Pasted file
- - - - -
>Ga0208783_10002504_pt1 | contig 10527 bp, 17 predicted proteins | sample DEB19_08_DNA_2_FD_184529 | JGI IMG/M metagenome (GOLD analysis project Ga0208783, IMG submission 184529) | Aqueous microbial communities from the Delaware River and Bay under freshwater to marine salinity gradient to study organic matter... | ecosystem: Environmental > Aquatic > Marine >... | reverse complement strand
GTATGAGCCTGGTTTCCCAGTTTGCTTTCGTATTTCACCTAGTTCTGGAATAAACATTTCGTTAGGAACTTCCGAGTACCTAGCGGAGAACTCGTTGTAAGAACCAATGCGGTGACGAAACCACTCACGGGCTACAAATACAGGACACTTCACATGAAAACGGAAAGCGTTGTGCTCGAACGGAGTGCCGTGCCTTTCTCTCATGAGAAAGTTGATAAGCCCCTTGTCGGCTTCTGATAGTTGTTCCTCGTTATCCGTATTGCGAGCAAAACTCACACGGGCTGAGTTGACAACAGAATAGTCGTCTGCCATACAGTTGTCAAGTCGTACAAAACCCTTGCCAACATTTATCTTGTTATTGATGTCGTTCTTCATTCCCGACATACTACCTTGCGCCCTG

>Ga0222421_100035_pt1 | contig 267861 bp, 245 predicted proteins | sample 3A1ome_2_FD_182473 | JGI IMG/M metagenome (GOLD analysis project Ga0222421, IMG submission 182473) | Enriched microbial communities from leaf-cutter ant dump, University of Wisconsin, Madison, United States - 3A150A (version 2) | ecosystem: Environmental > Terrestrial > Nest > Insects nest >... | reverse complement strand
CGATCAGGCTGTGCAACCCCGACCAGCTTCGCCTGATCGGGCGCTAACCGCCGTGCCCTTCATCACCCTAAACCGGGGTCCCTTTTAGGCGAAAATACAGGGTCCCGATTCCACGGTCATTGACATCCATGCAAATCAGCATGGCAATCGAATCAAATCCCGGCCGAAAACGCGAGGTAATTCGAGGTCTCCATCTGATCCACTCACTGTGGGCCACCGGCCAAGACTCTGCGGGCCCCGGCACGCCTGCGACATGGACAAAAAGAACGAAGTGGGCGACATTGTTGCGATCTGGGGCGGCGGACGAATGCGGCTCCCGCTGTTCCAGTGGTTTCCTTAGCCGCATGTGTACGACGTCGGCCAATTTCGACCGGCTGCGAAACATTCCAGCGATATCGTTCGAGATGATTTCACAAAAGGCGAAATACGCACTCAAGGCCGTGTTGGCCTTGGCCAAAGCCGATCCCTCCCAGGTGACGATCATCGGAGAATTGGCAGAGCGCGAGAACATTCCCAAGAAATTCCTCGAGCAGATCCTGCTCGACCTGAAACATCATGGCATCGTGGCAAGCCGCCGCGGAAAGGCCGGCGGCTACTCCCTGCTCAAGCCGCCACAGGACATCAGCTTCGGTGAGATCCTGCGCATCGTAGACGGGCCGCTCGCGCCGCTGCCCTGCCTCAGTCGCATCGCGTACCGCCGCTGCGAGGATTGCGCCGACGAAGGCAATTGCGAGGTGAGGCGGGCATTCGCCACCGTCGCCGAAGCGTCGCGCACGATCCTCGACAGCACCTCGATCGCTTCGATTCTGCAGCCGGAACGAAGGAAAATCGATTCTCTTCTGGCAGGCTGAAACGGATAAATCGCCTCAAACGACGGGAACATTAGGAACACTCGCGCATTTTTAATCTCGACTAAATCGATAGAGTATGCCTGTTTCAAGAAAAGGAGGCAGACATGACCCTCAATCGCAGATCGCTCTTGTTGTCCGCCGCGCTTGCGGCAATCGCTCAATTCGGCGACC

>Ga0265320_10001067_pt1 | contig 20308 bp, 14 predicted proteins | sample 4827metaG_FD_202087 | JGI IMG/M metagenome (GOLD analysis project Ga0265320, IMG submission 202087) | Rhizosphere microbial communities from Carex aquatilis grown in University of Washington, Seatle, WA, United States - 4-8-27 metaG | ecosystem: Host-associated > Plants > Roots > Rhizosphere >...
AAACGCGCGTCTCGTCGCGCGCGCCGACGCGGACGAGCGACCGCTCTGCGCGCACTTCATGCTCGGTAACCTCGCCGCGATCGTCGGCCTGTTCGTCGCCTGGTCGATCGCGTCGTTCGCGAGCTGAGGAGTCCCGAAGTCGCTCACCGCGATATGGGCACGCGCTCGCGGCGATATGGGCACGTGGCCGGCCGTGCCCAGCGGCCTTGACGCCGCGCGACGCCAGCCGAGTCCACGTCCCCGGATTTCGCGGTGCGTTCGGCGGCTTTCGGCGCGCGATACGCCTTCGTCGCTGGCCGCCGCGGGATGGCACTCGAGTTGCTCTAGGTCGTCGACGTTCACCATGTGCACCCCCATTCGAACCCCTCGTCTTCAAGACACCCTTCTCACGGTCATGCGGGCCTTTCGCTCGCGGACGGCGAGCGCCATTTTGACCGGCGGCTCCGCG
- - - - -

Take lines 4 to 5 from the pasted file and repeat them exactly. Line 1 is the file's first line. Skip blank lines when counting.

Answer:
CGATCAGGCTGTGCAACCCCGACCAGCTTCGCCTGATCGGGCGCTAACCGCCGTGCCCTTCATCACCCTAAACCGGGGTCCCTTTTAGGCGAAAATACAGGGTCCCGATTCCACGGTCATTGACATCCATGCAAATCAGCATGGCAATCGAATCAAATCCCGGCCGAAAACGCGAGGTAATTCGAGGTCTCCATCTGATCCACTCACTGTGGGCCACCGGCCAAGACTCTGCGGGCCCCGGCACGCCTGCGACATGGACAAAAAGAACGAAGTGGGCGACATTGTTGCGATCTGGGGCGGCGGACGAATGCGGCTCCCGCTGTTCCAGTGGTTTCCTTAGCCGCATGTGTACGACGTCGGCCAATTTCGACCGGCTGCGAAACATTCCAGCGATATCGTTCGAGATGATTTCACAAAAGGCGAAATACGCACTCAAGGCCGTGTTGGCCTTGGCCAAAGCCGATCCCTCCCAGGTGACGATCATCGGAGAATTGGCAGAGCGCGAGAACATTCCCAAGAAATTCCTCGAGCAGATCCTGCTCGACCTGAAACATCATGGCATCGTGGCAAGCCGCCGCGGAAAGGCCGGCGGCTACTCCCTGCTCAAGCCGCCACAGGACATCAGCTTCGGTGAGATCCTGCGCATCGTAGACGGGCCGCTCGCGCCGCTGCCCTGCCTCAGTCGCATCGCGTACCGCCGCTGCGAGGATTGCGCCGACGAAGGCAATTGCGAGGTGAGGCGGGCATTCGCCACCGTCGCCGAAGCGTCGCGCACGATCCTCGACAGCACCTCGATCGCTTCGATTCTGCAGCCGGAACGAAGGAAAATCGATTCTCTTCTGGCAGGCTGAAACGGATAAATCGCCTCAAACGACGGGAACATTAGGAACACTCGCGCATTTTTAATCTCGACTAAATCGATAGAGTATGCCTGTTTCAAGAAAAGGAGGCAGACATGACCCTCAATCGCAGATCGCTCTTGTTGTCCGCCGCGCTTGCGGCAATCGCTCAATTCGGCGACC

>Ga0265320_10001067_pt1 | contig 20308 bp, 14 predicted proteins | sample 4827metaG_FD_202087 | JGI IMG/M metagenome (GOLD analysis project Ga0265320, IMG submission 202087) | Rhizosphere microbial communities from Carex aquatilis grown in University of Washington, Seatle, WA, United States - 4-8-27 metaG | ecosystem: Host-associated > Plants > Roots > Rhizosphere >...